I cannot wait to read the responses, this is a very brave question to ask this community.  We have similar beliefs at home though I also want my kids to fit in the bay area society and not to be marginalized or get in trouble in school with the teachers because of this belief.  We taught our kids that we at home believe x but other people believe y and it is ok as everyone can live their life as they see fit.  It seems to work and my kids understand that each family has their own rules and beliefs and these are ours and others' beliefs are not wrong, they are just different.  My kids are in public school and it is ok but we have a lot of discussions at home too.  I think unless you are willing to phrase it in this or similar way you will have to find a religious private school that would agree with your teachings.  I would not choose public school in Bay Area if you are looking for this type of education or even want to do these type of teachings at home (without explaining to your kid not to preach it at school as others believe differently) since your kid will not be happy and will likely get into a lot of conflicts with teachers and administration if the kid voices your home beliefs in school.   I learned that this area is very much intolerant when it comes to conservative values. Good luck. 

    I'm a little confused. Do you want a school that teaches it is wrong to be gay or for children to have gay parents? That would be hard to find in the Bay Area. On the other hand most schools are good at saying there are all kinds of families. Straight, gay, one parent, two-parent, grandparent, etc. There are people with many religious beliefs in most schools, and in all likelihood your child would find friends who are also Christian.

Archived Q&A and Reviews


Son is learning religious songs in public school

March 2002

Dear Parents & Educators,
I heard my 9 year old son joyfully singing yesterday, and then I realized the songs made reference to ''Lord O Lord'' and ''take me to Mt. Zion, Lord''. My son said he learned these songs in music class, which infuriates me since he attends public school. On one hand, it's great that my kid is getting a music/singing class, but I am upset because what's done is done and I can't change the fact that now my kid knows these songs, despite my own highly feminist, everything-with-a-grain-of-salt agnostic beliefs. Do I have any grounds for recourse? What can I do? Isn't this a violation of our first amendment rights???

I have to say I'm of mixed emotion about this issue. I did a lot of singing in all of my public education (choirs up through college at a UC) and the majority of western music out there is christian-themed. The musical masters of the past many centuries did this presumably becuase everyone did and the much more authoritarian church of the time pretty much demanded it. However, these are great pieces of music no matter what the words are saying.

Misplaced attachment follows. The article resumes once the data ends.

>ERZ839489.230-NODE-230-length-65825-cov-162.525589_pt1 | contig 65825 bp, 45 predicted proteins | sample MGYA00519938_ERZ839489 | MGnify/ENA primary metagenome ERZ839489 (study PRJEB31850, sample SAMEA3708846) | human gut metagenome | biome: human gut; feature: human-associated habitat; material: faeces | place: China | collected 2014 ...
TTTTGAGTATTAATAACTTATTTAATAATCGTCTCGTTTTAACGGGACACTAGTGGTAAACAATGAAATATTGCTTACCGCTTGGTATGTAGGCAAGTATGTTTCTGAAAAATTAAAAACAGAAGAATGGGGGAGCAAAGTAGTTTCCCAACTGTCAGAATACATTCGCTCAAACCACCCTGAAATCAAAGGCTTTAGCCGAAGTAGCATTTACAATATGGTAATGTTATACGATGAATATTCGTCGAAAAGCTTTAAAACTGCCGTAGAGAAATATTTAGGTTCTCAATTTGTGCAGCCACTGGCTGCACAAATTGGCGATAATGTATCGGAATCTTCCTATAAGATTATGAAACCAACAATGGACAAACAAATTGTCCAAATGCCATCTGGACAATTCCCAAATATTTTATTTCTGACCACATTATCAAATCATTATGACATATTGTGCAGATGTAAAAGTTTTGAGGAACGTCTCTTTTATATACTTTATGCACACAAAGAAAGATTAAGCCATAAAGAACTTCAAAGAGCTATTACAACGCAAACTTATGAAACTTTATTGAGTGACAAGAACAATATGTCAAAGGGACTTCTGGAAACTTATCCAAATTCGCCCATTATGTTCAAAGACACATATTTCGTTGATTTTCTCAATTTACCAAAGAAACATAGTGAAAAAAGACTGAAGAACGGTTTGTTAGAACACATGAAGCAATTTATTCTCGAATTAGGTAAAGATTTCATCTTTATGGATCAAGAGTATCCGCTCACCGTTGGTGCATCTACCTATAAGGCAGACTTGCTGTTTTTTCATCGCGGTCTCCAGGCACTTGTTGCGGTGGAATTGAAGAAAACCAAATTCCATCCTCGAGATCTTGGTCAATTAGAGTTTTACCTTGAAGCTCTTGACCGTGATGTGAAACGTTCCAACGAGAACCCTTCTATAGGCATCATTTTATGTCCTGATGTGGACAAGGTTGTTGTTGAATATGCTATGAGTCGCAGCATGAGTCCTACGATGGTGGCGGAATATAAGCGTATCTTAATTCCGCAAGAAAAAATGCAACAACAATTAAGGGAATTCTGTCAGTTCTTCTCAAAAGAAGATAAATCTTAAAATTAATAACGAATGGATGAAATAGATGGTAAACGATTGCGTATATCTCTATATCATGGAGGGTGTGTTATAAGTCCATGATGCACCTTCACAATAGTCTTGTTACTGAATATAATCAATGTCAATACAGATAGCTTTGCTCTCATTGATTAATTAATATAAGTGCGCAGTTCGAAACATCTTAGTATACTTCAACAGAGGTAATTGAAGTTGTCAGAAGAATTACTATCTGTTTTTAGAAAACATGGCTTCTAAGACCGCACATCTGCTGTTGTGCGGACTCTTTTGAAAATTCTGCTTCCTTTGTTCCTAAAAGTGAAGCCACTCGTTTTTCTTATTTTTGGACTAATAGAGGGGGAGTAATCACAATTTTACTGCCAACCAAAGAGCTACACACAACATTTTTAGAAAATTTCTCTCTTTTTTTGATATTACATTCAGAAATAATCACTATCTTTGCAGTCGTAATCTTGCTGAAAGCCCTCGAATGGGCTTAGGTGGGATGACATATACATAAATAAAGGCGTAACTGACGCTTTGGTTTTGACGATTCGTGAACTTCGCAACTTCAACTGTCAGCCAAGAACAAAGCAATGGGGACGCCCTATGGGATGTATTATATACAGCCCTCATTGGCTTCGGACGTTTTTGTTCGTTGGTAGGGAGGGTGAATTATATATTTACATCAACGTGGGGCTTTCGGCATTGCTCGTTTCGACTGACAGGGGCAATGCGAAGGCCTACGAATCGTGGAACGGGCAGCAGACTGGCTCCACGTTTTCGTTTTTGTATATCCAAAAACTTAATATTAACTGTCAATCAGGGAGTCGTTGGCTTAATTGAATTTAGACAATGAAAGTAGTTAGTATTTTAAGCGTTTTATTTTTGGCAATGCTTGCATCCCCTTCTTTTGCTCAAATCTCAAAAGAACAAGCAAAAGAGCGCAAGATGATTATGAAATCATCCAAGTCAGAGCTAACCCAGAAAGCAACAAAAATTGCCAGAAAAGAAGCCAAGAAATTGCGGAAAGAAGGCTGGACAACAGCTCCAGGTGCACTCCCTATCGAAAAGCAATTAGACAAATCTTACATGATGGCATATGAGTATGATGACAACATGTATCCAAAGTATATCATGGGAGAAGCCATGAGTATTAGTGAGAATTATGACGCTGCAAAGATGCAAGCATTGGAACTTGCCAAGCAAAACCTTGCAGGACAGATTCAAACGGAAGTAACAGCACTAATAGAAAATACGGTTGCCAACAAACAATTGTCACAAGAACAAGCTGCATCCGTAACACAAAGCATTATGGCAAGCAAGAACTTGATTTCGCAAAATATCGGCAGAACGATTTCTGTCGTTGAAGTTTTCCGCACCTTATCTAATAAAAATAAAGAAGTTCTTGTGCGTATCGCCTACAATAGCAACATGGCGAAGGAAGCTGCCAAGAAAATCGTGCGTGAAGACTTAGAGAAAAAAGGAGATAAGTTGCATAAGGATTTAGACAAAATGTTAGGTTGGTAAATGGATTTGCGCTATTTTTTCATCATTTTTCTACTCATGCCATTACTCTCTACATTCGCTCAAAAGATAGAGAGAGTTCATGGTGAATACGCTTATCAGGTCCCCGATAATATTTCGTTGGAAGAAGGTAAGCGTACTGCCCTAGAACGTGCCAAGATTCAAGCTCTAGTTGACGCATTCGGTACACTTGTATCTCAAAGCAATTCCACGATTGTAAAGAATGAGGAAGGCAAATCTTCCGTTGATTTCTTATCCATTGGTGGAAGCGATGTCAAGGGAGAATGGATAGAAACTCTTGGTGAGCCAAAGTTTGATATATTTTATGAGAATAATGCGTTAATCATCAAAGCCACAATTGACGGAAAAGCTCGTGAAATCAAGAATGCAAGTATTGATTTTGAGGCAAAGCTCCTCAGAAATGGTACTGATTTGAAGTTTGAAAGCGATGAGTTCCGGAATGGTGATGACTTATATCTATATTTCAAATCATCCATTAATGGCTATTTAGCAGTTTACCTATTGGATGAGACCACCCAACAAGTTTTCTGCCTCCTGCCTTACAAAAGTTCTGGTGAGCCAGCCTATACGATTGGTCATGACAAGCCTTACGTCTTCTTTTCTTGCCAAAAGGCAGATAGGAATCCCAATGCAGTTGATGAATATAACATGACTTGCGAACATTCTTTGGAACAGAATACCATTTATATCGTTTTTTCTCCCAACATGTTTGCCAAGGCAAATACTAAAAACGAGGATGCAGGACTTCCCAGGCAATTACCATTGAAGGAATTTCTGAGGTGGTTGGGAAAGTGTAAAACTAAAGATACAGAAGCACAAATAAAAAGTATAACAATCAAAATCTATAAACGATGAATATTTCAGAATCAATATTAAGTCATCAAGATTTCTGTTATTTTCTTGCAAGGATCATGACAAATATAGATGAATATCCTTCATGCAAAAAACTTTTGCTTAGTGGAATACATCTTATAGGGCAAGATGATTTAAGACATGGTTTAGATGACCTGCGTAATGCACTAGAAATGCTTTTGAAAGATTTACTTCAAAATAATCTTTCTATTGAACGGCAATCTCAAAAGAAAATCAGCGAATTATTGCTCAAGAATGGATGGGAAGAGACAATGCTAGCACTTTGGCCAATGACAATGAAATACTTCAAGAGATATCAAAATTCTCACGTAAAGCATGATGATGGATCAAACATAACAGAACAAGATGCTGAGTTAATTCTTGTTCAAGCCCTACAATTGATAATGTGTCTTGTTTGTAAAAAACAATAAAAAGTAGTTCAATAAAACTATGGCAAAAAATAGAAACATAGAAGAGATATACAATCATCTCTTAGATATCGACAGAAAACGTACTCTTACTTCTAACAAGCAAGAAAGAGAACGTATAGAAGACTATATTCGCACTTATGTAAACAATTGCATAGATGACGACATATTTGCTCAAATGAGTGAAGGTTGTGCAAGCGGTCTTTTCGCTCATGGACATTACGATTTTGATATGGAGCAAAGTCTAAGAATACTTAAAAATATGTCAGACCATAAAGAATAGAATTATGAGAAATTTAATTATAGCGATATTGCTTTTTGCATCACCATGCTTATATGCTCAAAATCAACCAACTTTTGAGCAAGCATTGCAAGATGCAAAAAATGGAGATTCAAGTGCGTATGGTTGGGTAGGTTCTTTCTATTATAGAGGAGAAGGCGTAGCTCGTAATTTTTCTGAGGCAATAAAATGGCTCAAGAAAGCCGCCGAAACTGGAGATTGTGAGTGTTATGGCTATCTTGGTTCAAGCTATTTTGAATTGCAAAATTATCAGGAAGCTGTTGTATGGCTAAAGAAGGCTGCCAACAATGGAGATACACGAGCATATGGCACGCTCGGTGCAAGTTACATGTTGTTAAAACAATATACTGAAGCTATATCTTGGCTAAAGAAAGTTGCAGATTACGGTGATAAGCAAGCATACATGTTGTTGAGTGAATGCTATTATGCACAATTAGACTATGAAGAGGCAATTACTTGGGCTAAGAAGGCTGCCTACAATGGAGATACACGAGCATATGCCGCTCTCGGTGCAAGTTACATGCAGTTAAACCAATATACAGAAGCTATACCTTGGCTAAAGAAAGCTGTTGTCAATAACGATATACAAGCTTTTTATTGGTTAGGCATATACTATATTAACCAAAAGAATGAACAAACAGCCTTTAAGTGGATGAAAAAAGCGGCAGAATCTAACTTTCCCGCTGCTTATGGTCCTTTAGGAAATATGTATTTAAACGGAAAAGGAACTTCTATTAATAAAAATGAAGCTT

I too am some flavor of agnostic or athiest or something, and am very disenchanted by how most people of the world are doing the exact wrong things with their religious beliefs (ie using them for hatred, wars, elitism, etc). But on the other hand if I were ever to be a music teacher in a public school, I imagine a fraction of the songs I'd do would be older classics, which means some will be religious. As long as the teacher isn't trying to convey a lot meaning to the students from the words in these songs, I wouldn't worry to much about it, personally. Similarly I wouldn't be upset by my kids learning some songs/games/dance from other cultures that happened to be relegious in origin. MCM

If you don't allow your child contact to any religious songs in school, you are depriving him of some very beautiful music. Goodby to all the Bach cantatas, for that matter, nearly all early music such as Gregorian chants, bye-bye to major pieces that have an important place in our culture such as Handel's Messiah and Beethovan's Ode to Joy... the beautiful Masses and Requiums of Mozart... many other beloved composers who wrote for the Church or to honor religious holidays. Not just Christian music but for other religions too. And there is a wealth of more recent American music that you'd have to bid farewell to .. goodby to a lot of bluegrass, the great old country songs, and all those soul-stirring gospel tunes -- much of the music from the Civil Rights era was either adapted from earlier church music or used directly. Goodby Paul Robeson and Marion Anderson. Goodby to all the gospel tunes of Aretha et al. Personally, speaking as a non-believer and a major music fan, I would be much happier if my children were learning Hark the Herald Angels & Go tell it on the Mountain instead of pap like Rudolf & Frosty! Ginger

I am totally in favor of separation of church and state! But, I also believe that knowledge is power, and ignorance is not bliss. My daughter attends a local public school and has learned Jewish songs (we are not Jewish), Christian songs (we are not Christian, either), and so on. But, although these songs are religious, they are also (at this point) American Folk Songs. They are part of the fabric that makes up this multicultural, multireligious Bay Area. I would be a bit worried if she came home and told me that they were praying in school, or something like that, but to sing a song that has (or once had) a religious meaning seems fairly harmless, especially when that song has become one that belongs to us all, not just the religous among us. Enjoy your child's voice! Mary